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 Spring 2004 web sites of interest Minimize

Pirates of North Carolina: Curse of the Revenge
Check out the work of archaeologists as they uncover the remains of pirate Blackbeard’s ship, the Queen Anne’s Revenge. The web site at www.qaronline.org/ includes historical information on Blackbeard, an education page, and photos and descriptions of recovered artifacts, including ship parts.

Colonial Williamsburg Features Maps
Explore colonial maps from Colonial Williamsburg’s collection in an online exhibition that includes maps dated from 1587 to 1782 (www.history.org/history/museums/online_exhibits.cfm). The online exhibition looks at maps relating to colonial discovery, exploration, boundary disputes, navigation, trade, the French and Indian War, and the Revolutionary War. The exhibition features a zooming tool allowing a close look at map details, a glossary of terms, and a timeline of major events in history that occurred near the date a particular map was drawn.

Michigan Web Site Highlights Fraudulent Relics
The Michigan Relics (aka the Soper Frauds) were the product of an elaborate fraud that operated between 1890 and 1920 and were supposed to represent the products of a cultural intrusion from the ancient Middle East into Michigan. Many people still believe that they are legitimate. Check out the exhibit minitour, Digging Up Controversy: The Michigan Relics, by the Michigan Historical Museum at www.sos.state.mi.us/history/michrelics/.

NPS Updates Events Pages
The National Park Service has recently reformatted their web pages that feature Events in Your State and include information on Archeology Weeks and Months. Check out the new pages at www.cr.nps.gov/aad/public/statearc.htm.

Ceramics Featured on Web Site
Diagnostic Artifacts in Maryland is a new web page from the Maryland Archaeological Conservation Laboratory (www.jefpat.org/diagnostic/). It was created to provide an introduction to the types of diagnostic artifacts recovered from archaeological sites in Maryland and would be of interest to anyone interested in Maryland archaeology. Two sections, Prehistoric Ceramics and Colonial Historic Ceramics, are presented. The Prehistoric pages provide a brief description of Maryland’s cultural history, a general introduction to the physiographic regions located in the state, and ware definitions and images for most of the types of Native American pottery found here. The Colonial Historic pages cover various types of ceramics imported into this region between the time of initial European settlement and the American Revolution. Additional pages on lithics and other types of artifacts are planned.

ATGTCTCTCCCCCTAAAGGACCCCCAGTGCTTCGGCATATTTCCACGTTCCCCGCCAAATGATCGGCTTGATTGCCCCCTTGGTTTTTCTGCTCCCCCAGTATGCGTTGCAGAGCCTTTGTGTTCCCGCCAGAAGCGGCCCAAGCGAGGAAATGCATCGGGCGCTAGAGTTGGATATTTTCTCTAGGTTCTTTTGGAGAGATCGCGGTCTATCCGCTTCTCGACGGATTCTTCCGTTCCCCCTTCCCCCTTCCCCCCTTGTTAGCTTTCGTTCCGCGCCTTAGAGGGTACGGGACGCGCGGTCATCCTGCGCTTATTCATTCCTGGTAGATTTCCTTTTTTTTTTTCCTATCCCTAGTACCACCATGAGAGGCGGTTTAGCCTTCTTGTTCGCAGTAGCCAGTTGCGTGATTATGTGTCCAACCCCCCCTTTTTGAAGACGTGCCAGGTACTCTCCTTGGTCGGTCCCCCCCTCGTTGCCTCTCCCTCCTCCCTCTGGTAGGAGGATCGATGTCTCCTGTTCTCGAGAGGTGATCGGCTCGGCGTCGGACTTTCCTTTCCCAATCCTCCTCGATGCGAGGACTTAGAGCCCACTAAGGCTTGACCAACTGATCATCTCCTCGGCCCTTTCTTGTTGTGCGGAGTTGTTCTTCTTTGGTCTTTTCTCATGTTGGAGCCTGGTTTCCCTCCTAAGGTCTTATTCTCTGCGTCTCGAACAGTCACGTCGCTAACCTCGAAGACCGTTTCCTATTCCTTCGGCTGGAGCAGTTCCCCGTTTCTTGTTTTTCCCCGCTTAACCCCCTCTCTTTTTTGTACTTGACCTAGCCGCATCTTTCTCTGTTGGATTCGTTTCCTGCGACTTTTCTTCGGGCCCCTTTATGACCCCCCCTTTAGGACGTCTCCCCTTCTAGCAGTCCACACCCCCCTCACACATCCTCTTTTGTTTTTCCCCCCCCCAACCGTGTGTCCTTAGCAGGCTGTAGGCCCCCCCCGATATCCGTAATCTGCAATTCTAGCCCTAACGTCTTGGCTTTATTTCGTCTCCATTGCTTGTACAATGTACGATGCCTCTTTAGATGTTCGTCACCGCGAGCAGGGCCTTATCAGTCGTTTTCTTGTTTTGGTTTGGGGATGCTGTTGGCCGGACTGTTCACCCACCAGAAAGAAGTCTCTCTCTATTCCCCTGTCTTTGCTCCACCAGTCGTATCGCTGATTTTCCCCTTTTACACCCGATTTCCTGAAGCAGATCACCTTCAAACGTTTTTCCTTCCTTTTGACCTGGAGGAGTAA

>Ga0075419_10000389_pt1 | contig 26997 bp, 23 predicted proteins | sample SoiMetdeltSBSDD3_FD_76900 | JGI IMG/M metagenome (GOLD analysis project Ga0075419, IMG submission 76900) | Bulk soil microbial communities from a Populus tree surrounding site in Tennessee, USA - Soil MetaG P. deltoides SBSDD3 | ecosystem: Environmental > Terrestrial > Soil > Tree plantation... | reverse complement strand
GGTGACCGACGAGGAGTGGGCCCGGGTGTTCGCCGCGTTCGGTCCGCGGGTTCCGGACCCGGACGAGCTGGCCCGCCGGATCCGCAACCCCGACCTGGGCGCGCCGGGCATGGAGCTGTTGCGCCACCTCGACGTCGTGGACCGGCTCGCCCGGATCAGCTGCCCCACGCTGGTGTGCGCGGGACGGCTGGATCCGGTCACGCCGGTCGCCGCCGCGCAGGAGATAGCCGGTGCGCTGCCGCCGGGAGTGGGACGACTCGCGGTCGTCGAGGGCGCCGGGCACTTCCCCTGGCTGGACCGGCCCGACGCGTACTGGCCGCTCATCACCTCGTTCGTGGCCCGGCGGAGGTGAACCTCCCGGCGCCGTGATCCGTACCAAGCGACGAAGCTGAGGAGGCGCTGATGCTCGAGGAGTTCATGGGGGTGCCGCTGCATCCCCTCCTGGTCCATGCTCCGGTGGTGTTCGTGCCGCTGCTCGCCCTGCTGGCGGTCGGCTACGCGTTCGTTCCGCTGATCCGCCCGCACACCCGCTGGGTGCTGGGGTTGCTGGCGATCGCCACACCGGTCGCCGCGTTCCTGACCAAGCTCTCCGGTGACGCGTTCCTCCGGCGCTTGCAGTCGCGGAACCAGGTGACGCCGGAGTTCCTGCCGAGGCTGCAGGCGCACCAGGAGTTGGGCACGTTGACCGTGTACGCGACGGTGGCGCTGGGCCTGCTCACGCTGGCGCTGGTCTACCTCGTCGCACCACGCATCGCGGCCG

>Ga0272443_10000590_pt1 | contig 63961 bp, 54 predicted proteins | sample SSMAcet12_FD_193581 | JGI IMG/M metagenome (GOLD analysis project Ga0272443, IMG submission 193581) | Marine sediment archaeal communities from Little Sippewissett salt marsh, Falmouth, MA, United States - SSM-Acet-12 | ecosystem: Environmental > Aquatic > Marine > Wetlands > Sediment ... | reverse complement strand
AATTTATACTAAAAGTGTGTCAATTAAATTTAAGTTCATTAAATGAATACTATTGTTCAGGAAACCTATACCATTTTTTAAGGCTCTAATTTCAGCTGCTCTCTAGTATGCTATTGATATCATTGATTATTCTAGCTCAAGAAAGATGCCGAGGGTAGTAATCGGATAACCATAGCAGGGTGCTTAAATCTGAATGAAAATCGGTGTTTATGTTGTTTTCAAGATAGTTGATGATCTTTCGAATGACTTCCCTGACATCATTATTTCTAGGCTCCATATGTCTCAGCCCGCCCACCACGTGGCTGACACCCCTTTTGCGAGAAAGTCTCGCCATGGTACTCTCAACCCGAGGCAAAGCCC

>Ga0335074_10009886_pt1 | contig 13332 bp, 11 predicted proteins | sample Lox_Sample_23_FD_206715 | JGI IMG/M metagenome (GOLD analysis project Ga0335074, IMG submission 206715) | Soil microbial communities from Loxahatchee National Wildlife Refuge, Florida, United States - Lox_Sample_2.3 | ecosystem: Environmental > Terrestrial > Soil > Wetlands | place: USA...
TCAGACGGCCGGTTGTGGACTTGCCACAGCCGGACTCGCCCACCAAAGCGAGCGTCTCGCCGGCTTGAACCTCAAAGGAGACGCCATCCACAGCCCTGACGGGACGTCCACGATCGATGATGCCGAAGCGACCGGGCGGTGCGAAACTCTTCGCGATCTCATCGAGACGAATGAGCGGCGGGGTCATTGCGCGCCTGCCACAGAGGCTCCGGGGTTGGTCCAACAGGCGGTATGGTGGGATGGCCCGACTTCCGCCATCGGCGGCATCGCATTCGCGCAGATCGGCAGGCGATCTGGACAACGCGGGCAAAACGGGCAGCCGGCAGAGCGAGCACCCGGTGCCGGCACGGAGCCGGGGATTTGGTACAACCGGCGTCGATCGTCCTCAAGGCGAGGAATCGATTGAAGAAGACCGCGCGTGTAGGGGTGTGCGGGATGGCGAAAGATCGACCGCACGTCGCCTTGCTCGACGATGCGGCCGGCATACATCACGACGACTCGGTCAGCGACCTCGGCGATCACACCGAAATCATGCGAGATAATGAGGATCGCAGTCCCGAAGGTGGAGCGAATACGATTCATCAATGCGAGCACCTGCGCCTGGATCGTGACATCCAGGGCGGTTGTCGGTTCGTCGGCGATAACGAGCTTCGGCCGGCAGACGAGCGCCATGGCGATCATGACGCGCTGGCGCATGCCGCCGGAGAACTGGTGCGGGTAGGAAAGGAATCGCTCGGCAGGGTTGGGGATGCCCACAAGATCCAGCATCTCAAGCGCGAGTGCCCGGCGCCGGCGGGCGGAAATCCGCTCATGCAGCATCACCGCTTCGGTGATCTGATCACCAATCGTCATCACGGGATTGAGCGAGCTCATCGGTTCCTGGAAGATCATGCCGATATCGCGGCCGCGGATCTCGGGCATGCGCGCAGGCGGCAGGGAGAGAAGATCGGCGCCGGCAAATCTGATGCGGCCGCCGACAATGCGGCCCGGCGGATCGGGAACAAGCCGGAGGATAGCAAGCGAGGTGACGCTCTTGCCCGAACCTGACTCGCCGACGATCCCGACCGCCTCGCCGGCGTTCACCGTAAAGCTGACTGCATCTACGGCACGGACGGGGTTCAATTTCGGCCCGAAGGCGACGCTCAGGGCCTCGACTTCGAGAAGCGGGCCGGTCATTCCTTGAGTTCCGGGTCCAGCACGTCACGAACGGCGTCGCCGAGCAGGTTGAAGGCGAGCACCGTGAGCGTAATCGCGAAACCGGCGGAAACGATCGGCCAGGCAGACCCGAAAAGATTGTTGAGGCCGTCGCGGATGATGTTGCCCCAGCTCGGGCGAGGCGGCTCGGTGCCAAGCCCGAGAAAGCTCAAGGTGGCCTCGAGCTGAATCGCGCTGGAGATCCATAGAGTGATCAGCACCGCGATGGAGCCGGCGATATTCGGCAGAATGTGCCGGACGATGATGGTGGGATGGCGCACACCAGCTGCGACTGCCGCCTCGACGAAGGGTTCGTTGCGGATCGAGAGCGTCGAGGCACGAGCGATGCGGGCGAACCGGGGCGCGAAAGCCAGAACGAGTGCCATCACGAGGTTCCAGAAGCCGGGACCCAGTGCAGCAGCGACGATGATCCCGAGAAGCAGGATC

The Archaeology Channel Continues to Grow
New additions to The Archaeology Channel, the streaming video web site are now available at www.archaeologychannel.org, as follows:

  • The Shipwreck at Playa Damas—On the Caribbean coast of Panama, disputing parties soon may reach agreement on archaeological exploration of a shipwreck that might have been abandoned there by Christopher Columbus on his last voyage in 1503. Some evidence, not yet confirmed by archaeological analysis, suggests that the shipwreck at Playa Damas is that of La Vizcaina, a ship abandoned in 1503 by Christopher Columbus on his fourth and final voyage. Whatever its identity, it may be the oldest shipwreck yet found in the Western Hemisphere and a unique opportunity to examine early 16th-century shipbuilding methods. This opportunity might have been lost in the controversy surrounding salvage and research rights, but now it seems likely that the Institute of Nautical Archaeology will undertake a fully professional research effort.
  • Signs of Life—One of the best and most enjoyable explanations of archaeology for a lay audience is this video about archaeology in New Mexico. Produced with support from the New Mexico Historic Preservation Fund, this is an engaging exploration of modern science applied to ancient times. All that’s dry or dusty about this program are Robert A. Burns’ shoes as he leads the viewer through ancient ruins, ghost towns, forts, and museums as well as high-tech laboratories across New Mexico. This video explains why archaeology is relevant and important not only to archaeologists, who use remarkably clever techniques to tease out clues about the past, but also to all people of today and in the future.
  • People of the Whale, Part 1—In 1971, a Seattle television station carried two programs about wet-site excavations at the Ozette Site, which has been called the Pompeii of the Northwest. Located on the outer coastline of Washington’s Olympic Peninsula, the Ozette Site yielded the perfectly preserved remains of a pre-contact Makah village beneath a series of mudslides. This made-for-TV program depicts archaeological fieldwork at Ozette in 1970, the first of 12 seasons of work that recovered 55,000 artifacts now displayed at the Makah Cultural and Research Center in Neah Bay, Washington. The archival footage in this film is destined to be a key resource for those studying and teaching the history of North American archaeology.